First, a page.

This is your first album with new drummer Pat Lundy. How is the “newness?” Is it better for you, and we don’t mean that as a disrespect to your former drummer!
It’s the enthusiasm! He is 10 years my junior. He’s wide-eyed and has that optimism. After 10 years in a band, where the potential for being jaded is quite high and takes the sheen off, his energy puts the awesomeness of what it is to make music back in front of us. His playing? He is a machine! He is the best I’ve ever played with. No disrespect to our former drummer. We are listening to hardcore records from our teenage years, and that’s the type of drumming that was on my bucket list, and he has come along and has owned the new material as well as adding his own interpretation on existing stuff. Everything has a newness.
What records are you listening to?
Start Today by Gorilla Biscuits, Hello Bastards by Lifetime, and even like Snapcase, Earth Crisis, Strife, the ’90s bands, Brother’s Keeper, and other American punk rock and hardcore. That dominates my record collection and my listening taste. I never stopped being hardcore kid. That rubs off in the record and the band, reconnecting with the reasons I wanted to be in a band in the first place. It’s roundabout, but this record reflects that.
Pick one song, and share a writing or recording story! Put us in the middle of the Funeral for a Friend writing process.
The true, honest background to “The Distance,” which is a strange lyrical for me to approach, since usually, when I sit down and write lyrics, a lot of it is train of though, with a laptop or a piece of paper and I jot things down and a theme develops. When I wrote to the original music demo that Kris [Coombs-Roberts], our guitarist, did, the only thing that came out of my head was a tour we spent across mainland Europe.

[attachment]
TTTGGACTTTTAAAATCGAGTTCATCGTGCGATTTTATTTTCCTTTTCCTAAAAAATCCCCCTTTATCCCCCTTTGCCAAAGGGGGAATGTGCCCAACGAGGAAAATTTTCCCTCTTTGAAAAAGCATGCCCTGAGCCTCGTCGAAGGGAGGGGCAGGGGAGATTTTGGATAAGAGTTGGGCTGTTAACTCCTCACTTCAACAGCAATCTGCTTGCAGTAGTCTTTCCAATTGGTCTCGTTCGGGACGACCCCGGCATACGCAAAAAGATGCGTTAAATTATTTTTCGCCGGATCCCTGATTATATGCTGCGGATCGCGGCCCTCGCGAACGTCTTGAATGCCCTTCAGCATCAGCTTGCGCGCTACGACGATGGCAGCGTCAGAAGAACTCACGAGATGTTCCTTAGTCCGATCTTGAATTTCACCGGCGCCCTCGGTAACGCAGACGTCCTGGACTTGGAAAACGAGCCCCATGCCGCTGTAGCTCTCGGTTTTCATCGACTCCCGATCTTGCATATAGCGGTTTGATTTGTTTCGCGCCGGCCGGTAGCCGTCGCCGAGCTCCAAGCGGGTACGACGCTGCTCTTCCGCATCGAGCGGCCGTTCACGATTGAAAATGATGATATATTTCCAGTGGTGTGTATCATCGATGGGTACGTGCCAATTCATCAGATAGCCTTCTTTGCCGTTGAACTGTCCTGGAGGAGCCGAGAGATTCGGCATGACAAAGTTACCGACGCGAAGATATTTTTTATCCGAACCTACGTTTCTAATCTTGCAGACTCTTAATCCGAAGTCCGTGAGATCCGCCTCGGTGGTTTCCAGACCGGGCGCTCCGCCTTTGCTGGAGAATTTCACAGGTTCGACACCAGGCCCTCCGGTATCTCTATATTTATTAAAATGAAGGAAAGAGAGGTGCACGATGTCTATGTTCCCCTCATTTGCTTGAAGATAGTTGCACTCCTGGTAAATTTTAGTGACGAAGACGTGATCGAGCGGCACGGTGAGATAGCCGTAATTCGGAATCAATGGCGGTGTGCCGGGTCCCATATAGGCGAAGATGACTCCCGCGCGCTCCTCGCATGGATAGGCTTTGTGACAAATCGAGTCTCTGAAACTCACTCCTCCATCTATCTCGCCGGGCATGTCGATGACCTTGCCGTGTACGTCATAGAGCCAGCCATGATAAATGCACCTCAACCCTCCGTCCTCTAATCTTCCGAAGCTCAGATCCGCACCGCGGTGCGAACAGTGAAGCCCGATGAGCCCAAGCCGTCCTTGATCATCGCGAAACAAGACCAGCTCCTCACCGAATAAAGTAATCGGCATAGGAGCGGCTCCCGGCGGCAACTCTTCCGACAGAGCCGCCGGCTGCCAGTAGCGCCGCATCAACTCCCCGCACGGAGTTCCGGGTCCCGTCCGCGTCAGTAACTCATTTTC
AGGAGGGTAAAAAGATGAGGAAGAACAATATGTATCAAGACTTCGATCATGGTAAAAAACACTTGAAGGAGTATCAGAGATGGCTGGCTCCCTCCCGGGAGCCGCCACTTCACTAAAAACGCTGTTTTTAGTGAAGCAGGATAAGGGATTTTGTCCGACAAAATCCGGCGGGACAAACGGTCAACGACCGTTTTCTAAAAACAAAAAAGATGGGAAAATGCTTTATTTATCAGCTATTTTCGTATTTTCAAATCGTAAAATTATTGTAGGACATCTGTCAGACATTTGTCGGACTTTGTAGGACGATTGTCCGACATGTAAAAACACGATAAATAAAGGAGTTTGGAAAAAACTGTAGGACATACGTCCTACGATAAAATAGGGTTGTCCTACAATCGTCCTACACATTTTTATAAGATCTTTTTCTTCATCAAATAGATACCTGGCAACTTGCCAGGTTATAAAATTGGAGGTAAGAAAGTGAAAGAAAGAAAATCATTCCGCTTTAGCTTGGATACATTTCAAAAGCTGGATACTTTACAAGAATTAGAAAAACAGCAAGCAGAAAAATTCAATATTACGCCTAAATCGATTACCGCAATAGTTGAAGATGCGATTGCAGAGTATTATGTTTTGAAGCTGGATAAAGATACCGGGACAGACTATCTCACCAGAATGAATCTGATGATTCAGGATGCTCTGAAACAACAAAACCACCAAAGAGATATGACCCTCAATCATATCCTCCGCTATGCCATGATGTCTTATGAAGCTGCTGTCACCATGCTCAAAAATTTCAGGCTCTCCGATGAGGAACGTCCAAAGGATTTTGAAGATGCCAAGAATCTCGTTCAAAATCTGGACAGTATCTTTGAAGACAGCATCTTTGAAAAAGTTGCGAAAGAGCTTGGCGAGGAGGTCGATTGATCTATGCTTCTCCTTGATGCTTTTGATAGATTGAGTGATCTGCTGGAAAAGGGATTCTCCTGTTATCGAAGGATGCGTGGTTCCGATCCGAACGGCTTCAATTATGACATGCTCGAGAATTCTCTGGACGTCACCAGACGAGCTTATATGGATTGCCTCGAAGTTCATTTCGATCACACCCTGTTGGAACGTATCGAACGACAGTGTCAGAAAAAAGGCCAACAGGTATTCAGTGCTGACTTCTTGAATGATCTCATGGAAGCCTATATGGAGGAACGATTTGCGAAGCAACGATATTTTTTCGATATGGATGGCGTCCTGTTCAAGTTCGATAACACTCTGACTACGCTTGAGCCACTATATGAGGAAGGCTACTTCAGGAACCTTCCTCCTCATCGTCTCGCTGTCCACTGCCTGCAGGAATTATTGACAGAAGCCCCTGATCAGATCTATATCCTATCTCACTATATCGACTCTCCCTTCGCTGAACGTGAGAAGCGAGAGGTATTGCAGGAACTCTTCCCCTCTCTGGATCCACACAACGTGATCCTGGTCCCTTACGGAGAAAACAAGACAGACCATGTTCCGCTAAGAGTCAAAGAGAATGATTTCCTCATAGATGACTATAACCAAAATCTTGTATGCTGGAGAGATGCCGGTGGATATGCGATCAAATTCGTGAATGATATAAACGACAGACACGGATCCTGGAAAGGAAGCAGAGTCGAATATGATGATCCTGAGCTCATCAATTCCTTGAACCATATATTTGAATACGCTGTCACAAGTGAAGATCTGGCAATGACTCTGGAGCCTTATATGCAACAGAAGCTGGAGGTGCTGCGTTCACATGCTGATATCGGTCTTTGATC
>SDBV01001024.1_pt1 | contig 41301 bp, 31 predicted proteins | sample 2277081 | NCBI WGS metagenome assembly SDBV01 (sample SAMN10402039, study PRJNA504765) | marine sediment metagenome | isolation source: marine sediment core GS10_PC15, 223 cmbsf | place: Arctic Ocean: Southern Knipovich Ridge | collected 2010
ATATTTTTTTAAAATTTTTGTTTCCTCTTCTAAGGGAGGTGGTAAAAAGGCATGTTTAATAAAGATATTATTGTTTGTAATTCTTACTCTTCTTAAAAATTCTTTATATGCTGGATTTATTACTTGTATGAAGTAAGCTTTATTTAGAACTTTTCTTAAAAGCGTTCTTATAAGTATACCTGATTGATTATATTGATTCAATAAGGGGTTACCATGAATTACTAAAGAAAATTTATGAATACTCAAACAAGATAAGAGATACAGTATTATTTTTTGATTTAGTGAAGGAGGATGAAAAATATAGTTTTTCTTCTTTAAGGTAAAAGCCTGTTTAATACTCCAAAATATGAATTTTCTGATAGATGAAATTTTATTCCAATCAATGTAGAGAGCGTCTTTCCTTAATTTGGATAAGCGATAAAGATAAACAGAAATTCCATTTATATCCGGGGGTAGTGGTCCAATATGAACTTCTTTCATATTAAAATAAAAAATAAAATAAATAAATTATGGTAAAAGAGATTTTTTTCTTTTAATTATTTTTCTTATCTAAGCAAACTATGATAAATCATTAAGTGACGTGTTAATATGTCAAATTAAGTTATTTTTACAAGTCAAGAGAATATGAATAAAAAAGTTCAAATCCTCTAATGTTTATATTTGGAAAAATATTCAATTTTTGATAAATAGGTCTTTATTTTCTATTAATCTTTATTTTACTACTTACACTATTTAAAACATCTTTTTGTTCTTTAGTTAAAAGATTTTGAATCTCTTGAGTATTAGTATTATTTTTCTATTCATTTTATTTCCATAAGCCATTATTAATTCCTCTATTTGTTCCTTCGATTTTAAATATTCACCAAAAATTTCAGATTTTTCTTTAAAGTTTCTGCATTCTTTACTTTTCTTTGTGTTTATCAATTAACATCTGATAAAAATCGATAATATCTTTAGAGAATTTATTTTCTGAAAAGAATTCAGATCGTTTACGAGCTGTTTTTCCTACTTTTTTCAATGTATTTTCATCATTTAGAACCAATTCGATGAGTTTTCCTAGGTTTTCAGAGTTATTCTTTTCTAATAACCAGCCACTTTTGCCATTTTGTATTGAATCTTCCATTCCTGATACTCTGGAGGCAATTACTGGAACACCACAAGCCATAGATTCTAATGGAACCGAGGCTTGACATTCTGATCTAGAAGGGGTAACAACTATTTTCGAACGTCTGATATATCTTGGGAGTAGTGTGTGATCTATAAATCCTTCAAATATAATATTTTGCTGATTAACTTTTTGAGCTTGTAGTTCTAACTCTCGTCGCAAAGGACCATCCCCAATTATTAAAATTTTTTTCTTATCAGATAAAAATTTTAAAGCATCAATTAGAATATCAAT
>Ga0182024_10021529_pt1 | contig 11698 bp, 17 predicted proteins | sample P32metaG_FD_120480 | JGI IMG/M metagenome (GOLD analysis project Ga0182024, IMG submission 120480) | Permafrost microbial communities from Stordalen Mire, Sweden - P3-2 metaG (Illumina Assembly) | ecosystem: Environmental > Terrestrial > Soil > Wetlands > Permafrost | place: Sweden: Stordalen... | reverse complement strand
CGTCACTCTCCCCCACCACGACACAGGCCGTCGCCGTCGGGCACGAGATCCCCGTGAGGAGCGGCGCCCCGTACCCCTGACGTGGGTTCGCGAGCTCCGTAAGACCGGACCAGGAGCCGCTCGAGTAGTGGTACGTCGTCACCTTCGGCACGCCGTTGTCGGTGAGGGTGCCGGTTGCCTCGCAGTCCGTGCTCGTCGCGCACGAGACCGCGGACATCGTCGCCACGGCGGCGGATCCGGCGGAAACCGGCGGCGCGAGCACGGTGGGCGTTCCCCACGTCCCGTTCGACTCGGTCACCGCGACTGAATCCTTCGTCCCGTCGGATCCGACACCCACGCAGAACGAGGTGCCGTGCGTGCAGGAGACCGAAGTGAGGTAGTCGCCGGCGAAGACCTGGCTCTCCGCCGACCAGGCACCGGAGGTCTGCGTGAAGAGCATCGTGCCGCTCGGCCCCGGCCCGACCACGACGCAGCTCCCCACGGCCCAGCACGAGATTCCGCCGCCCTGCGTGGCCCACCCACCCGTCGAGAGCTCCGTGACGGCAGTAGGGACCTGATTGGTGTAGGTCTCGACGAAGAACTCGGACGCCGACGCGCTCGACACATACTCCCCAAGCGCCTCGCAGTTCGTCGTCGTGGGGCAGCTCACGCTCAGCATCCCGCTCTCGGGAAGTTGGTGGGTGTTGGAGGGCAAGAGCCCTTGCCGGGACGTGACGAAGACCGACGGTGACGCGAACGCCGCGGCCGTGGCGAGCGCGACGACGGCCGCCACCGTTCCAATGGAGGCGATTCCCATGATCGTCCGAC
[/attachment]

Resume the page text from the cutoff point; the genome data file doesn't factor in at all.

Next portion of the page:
We were invited to open for Linkin Park, which was weird as it is. We were in this van with no air conditioning and three seats facing each other, with a table in the middle. You just sit there. No fucking air conditioning, driving around in solid mainland Europe, where unlike in the U.K., they get the summer. The only way to get air into this van was with a tiny, and I mean no bigger than my hand, slit in the window that you can open and close. We spent the tour like this. I saw intimate details in my guys in the band than I ever cared to share or thought I would share. When listening to this song, I put down lyrical content about that spectacle, of five dudes, in the back of a van, in our underwear, scratching our asses off, on this tour. I am not sure why I thought that would make a good song or a good lyric.